If I let Thread-2 overtake Thread-1, after finding Thread-1's definition, it makes it into org.python.core.imp.ensureFromList(). Here it starts looking for a package called thin.air.Foo.*, and does consult the specific class loader, although with a variety of spurious names (like "Foo.class.__doc__"). (See also #2854.)

The root of the problem I've found is that distinct sys modules continue to share a common package manager, which is a static member of PySystemState. The solution, I think, is to ensure each sys has its own package manager, and that they are synchronised properly (to cover the case where multiple threads access one PySystemState).

Meanwhile, every import works just fine: no missing attributes or reported exceptions. So I'm not at all sure I'm studying the problem Martin Ginkel observed. The original post is a pretty fair description of how 2.7.1 behaved and 2.7.2 doesn't.

I have pushed the change which adds my JUnit test. In the interests of a clean build, the failing assertions are commented out.

Confirmation would be appreciated that I'm reproducing the circumstances of this issue. Or a script that reproduces the actual issue.
msg12912 (view) Author: Jeff Allen (jeff.allen) Date: 2020-01-10.07:44:29
@FraOlo: do you think this accounts for what you are seeing, or have I simply found a different bug?
msg12914 (view) Author: Jeff Allen (jeff.allen) Date: 2020-01-24.07:42:02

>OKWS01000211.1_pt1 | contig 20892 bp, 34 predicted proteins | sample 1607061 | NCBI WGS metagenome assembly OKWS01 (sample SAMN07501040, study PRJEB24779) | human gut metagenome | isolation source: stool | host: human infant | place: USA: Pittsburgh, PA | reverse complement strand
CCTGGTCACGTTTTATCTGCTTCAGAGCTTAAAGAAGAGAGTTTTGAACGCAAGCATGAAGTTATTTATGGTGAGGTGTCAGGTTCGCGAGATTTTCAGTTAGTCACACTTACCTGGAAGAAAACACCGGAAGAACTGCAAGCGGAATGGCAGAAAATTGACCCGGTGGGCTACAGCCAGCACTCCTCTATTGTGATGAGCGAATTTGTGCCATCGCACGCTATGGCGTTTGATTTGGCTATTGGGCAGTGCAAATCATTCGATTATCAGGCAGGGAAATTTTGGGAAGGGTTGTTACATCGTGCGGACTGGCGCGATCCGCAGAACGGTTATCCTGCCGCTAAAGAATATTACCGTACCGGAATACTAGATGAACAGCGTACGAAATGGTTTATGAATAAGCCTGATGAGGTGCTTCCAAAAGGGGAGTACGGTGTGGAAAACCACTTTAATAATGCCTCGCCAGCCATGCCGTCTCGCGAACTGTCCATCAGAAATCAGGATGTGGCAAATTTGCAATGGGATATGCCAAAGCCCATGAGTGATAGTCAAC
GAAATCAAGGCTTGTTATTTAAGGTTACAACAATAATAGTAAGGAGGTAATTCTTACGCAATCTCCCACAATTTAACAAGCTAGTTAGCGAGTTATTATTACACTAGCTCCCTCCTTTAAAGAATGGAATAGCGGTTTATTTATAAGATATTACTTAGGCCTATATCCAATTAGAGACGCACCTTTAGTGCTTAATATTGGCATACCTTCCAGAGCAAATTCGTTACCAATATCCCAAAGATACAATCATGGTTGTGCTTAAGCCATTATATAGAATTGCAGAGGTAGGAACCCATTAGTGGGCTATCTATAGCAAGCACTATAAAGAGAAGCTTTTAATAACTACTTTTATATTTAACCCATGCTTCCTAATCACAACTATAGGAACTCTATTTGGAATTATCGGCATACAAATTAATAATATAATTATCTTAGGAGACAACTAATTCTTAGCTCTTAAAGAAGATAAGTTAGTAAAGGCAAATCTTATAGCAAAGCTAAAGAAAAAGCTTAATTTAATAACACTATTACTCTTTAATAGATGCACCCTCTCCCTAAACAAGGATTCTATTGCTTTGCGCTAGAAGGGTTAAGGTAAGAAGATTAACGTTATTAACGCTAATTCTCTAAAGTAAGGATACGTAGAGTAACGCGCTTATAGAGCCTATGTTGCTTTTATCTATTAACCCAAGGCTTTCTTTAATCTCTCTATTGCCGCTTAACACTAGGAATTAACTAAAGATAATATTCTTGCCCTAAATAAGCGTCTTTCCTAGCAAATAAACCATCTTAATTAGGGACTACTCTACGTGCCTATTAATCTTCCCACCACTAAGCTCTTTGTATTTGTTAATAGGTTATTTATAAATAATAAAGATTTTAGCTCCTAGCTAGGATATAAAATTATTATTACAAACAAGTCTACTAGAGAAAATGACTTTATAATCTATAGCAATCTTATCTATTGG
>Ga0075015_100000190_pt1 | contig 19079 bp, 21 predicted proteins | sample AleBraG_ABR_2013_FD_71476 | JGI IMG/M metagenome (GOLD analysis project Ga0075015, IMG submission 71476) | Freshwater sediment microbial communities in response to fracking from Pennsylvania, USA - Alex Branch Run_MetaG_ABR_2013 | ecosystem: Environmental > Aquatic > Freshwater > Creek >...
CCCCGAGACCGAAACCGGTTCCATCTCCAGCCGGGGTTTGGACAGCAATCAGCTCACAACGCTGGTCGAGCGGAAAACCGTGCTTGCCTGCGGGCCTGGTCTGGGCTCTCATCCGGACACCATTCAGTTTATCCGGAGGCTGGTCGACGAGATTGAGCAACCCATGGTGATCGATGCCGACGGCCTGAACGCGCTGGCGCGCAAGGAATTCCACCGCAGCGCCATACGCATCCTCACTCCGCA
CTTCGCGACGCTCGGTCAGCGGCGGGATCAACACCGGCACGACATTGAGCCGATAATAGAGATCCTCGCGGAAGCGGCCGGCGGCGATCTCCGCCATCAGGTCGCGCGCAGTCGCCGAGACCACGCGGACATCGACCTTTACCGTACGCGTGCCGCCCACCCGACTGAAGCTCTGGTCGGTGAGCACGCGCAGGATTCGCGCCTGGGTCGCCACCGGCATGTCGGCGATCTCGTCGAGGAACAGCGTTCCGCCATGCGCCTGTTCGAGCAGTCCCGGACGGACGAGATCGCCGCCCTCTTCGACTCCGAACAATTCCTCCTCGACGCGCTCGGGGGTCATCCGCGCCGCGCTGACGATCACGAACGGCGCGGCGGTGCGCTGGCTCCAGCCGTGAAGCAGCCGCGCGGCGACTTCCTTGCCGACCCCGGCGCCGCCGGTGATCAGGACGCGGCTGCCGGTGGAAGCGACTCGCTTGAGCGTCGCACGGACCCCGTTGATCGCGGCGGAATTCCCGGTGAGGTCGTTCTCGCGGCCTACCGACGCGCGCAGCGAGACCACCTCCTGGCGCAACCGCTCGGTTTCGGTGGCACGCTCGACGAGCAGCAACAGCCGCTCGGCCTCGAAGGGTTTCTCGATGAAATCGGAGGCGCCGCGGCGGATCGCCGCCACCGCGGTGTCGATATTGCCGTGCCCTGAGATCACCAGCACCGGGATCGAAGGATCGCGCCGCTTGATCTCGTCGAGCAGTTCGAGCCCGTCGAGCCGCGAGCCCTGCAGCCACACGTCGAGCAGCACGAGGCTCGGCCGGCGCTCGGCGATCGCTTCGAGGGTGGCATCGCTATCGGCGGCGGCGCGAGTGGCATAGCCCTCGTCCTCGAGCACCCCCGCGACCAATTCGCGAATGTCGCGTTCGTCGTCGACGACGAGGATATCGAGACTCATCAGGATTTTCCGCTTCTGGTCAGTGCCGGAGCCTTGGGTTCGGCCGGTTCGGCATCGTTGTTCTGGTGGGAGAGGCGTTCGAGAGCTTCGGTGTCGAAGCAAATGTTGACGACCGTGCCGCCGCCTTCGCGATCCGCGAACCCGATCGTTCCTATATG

I have stumbled into a test that reasonably-well reproduces what I think is the original problem. I have a test resembling:

from javax.swing.text.Utilities import *
f = getNextWord # May raise NameError
If I invoke this simultaneously from 100 threads, it fails just occasionally.

I attempted to disturb the timing, hoping for more frequent failures, by adding a sleep:

from java.lang import Thread
Thread.sleep(instance*10)  # May raise AttributeError
from javax.swing.text.Utilities import *
f = getNextWord            # May raise NameError

This second one fails about one time in five, claiming Thread has no sleep. I suspect it is a cache problem, not a construction one, but I don't understand how it arises.

The problem I found 27/12 (that the cache produces classes that originate in the wrong class loader) is real, and I have a test that fails every time, but I think it is not the one reported.
msg12918 (view) Author: Jeff Allen (jeff.allen) Date: 2020-01-25.10:40:13
[get the name right!]

I managed to trap an example of this going wrong. I hope I've now got the right error. The problem is essentially that a recursive call to PyType.fromClass() is capable of premature publication. Such a call occurs during construction of the MRO. Any thread not already waiting inside the type system will then pick up an incomplete PyType from the ClassValue.

We do need those incomplete values internally, in order to build structures like the MRO that refer to the object that contains them.

We need a way to allow PyType.fromClass to return an incomplete type to the unique thread already working, while not binding it for other threads to find. I notice that it is allowable for computeValue() to throw an exception and no value is then bound, which may provide the back-channel I need.
msg12920 (view) Author: Martin Ginkel (FraOrolo) Date: 2020-01-25.11:03:58
Hi Jeff,